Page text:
Rallies in Nangarhar, Herat urge Taliban to declare immediate cease-fire
NANGARHAR -- Hundreds of religious scholars and tribal elders at two separate gatherings in Nangarhar and Herat provinces called for an immediate cease-fire on August 8 between the Taliban and the Afghan government.
In a rally in Jalalabad, Nangarhar Province, about 150 religious scholars and local residents came together and called for peace with one voice.
"We're fed up with war," said Maulawi Habibullah Jalalabadi, a participant of the gathering. "This violence is intolerable. We want peace and cannot accept any further killing of Afghans."
"Islam is the religion of peace, and nobody should be killed in the name of religion," Jalalabadi added. "We cannot tolerate this [violence] in the name of religion [Islam]. Both the Taliban and the government must make peace. We have been created to live, not to be killed."
Naim Wolar, a speaker at the gathering and chief of the Hesarak District Development Assembly, spoke of his optimism for the peace talks being held by the United States and the Taliban.
"We're hopeful about the ongoing peace talks led by the American envoy Zalmay Khalilzad," he said, referring to the US special representative for Afghanistan Reconciliation.
"We expect that the peace negotiations will progress well and end in a permanent peace -- not a peace that lasts for a month or a few days."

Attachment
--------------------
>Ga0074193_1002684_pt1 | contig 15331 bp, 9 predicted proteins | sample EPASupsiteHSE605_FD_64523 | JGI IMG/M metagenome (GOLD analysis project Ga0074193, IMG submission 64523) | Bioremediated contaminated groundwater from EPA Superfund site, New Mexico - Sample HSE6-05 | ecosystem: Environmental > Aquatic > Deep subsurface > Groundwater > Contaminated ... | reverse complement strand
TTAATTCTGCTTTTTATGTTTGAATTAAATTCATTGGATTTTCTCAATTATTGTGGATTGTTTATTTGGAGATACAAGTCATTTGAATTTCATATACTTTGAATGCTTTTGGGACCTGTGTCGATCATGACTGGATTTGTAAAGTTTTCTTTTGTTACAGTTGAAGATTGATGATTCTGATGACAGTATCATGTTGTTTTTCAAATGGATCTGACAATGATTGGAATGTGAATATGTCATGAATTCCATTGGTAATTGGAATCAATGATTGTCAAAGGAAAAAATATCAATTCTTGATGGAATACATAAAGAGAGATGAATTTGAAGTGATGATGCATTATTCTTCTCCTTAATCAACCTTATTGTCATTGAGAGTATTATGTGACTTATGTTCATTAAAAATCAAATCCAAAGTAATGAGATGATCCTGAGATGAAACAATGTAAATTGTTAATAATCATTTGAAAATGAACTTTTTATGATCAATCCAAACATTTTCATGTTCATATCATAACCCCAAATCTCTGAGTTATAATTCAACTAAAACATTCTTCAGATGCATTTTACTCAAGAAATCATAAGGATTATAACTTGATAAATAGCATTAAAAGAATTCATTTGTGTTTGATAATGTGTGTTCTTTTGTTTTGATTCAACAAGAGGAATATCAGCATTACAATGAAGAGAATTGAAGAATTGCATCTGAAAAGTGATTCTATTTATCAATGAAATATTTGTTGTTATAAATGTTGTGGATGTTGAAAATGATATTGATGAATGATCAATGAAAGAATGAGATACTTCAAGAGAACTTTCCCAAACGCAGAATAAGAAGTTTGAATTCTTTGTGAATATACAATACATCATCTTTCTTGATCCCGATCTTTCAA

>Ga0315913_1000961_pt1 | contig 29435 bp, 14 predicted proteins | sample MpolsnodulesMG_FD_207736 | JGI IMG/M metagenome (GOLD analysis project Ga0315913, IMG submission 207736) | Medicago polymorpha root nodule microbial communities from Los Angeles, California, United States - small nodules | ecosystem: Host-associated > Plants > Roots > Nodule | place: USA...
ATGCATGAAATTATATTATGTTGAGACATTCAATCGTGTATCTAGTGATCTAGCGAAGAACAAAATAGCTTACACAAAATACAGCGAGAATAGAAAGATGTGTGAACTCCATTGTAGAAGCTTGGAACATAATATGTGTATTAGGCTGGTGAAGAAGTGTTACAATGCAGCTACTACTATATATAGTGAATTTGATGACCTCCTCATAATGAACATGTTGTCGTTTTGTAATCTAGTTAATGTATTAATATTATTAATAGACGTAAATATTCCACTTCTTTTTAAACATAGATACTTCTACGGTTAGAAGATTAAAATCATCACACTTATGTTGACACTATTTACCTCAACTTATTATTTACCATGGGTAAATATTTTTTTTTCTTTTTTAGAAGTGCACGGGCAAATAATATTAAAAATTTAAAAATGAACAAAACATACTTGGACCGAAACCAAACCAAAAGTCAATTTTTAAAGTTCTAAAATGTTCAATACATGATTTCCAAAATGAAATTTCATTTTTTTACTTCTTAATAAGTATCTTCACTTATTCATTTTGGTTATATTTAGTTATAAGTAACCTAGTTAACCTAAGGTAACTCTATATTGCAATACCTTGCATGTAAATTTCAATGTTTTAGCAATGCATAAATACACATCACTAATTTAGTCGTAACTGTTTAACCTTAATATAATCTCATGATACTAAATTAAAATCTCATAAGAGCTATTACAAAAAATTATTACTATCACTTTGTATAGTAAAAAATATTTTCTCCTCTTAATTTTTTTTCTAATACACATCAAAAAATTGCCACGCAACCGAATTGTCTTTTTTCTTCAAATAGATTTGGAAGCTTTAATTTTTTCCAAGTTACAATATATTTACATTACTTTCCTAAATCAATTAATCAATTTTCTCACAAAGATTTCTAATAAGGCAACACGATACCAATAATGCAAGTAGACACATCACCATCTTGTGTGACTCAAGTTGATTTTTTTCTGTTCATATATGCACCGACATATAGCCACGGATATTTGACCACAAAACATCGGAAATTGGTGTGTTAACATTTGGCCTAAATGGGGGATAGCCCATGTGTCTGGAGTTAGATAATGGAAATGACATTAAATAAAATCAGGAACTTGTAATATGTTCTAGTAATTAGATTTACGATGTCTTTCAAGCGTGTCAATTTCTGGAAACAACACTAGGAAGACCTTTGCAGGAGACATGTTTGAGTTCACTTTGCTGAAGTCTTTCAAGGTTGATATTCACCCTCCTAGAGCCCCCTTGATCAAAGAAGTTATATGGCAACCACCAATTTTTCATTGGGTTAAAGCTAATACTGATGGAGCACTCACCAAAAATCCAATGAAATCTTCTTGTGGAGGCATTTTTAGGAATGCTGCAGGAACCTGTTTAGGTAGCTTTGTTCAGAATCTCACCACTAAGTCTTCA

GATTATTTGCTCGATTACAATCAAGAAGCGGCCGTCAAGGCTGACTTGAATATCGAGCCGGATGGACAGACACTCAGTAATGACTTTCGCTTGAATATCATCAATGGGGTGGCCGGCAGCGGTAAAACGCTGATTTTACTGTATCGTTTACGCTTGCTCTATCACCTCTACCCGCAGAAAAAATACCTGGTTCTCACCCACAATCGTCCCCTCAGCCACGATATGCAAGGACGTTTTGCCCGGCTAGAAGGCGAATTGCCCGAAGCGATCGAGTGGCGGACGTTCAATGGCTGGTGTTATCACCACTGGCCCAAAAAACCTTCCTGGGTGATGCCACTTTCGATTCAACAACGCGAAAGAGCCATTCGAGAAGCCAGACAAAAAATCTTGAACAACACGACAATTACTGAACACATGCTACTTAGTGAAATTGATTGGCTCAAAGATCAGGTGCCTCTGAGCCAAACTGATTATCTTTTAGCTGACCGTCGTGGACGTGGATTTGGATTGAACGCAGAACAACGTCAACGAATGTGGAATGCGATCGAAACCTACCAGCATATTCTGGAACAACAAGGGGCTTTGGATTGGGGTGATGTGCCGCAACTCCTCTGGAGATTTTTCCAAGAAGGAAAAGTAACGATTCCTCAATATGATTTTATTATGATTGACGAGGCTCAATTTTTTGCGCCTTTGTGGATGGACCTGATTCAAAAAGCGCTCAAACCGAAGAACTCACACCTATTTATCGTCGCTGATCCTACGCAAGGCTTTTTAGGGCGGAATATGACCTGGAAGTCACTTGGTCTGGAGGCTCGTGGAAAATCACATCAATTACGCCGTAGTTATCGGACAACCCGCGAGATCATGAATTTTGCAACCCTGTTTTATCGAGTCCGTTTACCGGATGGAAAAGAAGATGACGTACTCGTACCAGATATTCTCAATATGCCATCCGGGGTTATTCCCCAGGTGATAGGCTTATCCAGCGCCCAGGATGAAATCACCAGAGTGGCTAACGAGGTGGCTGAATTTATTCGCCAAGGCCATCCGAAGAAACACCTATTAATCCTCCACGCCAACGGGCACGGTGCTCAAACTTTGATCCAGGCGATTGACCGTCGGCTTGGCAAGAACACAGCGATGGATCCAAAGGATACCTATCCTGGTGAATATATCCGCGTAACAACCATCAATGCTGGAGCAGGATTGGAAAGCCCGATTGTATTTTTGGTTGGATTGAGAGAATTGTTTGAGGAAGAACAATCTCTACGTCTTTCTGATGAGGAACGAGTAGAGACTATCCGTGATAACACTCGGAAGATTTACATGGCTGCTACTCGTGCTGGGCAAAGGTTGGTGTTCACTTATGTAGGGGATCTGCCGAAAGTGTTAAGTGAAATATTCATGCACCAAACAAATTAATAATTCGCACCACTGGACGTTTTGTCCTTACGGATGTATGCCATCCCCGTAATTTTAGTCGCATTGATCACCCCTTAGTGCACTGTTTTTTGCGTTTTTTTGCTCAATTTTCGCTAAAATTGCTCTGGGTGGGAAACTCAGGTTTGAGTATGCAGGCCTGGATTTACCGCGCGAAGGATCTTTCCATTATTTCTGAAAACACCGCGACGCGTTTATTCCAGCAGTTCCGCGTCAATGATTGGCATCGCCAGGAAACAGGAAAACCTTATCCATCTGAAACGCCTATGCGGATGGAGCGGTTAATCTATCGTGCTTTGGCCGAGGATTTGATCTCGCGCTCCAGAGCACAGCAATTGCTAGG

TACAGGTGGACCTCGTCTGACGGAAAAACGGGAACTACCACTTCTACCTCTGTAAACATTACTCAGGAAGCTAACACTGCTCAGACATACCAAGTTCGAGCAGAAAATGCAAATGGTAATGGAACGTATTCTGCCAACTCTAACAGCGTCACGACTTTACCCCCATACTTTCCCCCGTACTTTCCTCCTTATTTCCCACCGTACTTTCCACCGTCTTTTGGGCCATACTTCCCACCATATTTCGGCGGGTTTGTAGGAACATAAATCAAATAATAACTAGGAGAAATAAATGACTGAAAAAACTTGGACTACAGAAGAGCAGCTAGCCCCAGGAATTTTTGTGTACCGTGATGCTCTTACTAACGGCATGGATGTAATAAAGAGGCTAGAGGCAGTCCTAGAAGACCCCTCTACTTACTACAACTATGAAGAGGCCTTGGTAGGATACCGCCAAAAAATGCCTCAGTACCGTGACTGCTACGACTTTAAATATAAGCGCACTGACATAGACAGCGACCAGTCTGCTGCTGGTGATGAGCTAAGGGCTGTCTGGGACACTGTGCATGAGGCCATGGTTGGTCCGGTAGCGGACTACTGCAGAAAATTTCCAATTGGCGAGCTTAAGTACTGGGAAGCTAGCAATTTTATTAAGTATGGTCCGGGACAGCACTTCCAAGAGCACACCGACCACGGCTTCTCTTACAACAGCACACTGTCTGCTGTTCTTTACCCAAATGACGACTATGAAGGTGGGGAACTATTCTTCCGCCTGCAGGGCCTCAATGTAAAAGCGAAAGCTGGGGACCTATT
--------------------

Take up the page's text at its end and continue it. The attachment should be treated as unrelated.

"We're asking the Taliban for a peace that can guarantee safety," said Akhtar Muhammad, a tribal elder from Haska Mina District who now lives in Jalalabad. "We want the kind of security that can allow residents of the hills and mountains to live in safety. I have been away from my village for the past three years and rent a house here."
"I own 20 jeribs [5 hectares] of farmland in my village and a big house, but my life has been affected by the war," he said. "If peace comes, I will be able to go home."
"If a cease-fire takes place, it would be a great achievement, and we will live in security," he added. "We have the right to live."
Peace and safety
Meanwhile, in Herat, more than 50 religious scholars gathered at the Herat Department of Hajj and Religious Affairs in Herat city and also called for an immediate cease-fire and an end to the war.
They said the war in Afghanistan was illegitimate and called on the Taliban to refrain from killing more Muslims.
"I call on parties to the conflict to agree on a cease-fire and make peace so that our fellow countrymen can live in peace and safety," said Aminullah Islamyar, an ulema in Herat city. "Islam is a religion of peace, and God wants peace."
Peace is the only option so that everyone can succeed and achieve his [or her] hopes, he said.
Peace has been proven to be a factor behind security and brotherhood since the beginning of Islam, and it has always brought tranquillity to countries, he added.
"As an ulema, I ask the Taliban to agree to a cease-fire," Islamyar said.
"The religion of Islam strongly opposes war and bloodshed, and everyone who claims to be a Muslim should stop war and comply with the orders of the religion and God," said Maulawi Abdul Rahman, another religious scholar in Herat city.
"All the religious scholars at today's meetings agreed that permanent peace and a cease-fire should be declared in the country to stop further bloodshed," said Maulawi Mujiburrahman Osmani, also an ulema in Herat city.
"The religion of Islam has ordered Muslims to live in peace and never engage in war and feuds," he added. "Parties to the conflict must prioritise peace, obey the orders of God and no longer use weapons against each other."
[Omar from Herat contributed to this report.]